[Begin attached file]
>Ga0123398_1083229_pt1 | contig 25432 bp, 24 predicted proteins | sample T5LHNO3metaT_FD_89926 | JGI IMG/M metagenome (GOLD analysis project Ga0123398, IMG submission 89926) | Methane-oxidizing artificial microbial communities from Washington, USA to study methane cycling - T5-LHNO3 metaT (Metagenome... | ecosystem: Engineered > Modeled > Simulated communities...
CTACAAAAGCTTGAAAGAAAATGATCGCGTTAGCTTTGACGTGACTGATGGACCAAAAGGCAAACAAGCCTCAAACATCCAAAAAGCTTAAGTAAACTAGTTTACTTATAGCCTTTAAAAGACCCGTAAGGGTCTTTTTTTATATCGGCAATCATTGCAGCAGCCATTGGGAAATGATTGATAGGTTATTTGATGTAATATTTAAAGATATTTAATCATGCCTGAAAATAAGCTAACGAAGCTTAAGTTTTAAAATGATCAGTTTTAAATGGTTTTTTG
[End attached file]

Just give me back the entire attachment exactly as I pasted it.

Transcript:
>Ga0123398_1083229_pt1 | contig 25432 bp, 24 predicted proteins | sample T5LHNO3metaT_FD_89926 | JGI IMG/M metagenome (GOLD analysis project Ga0123398, IMG submission 89926) | Methane-oxidizing artificial microbial communities from Washington, USA to study methane cycling - T5-LHNO3 metaT (Metagenome... | ecosystem: Engineered > Modeled > Simulated communities...
CTACAAAAGCTTGAAAGAAAATGATCGCGTTAGCTTTGACGTGACTGATGGACCAAAAGGCAAACAAGCCTCAAACATCCAAAAAGCTTAAGTAAACTAGTTTACTTATAGCCTTTAAAAGACCCGTAAGGGTCTTTTTTTATATCGGCAATCATTGCAGCAGCCATTGGGAAATGATTGATAGGTTATTTGATGTAATATTTAAAGATATTTAATCATGCCTGAAAATAAGCTAACGAAGCTTAAGTTTTAAAATGATCAGTTTTAAATGGTTTTTTG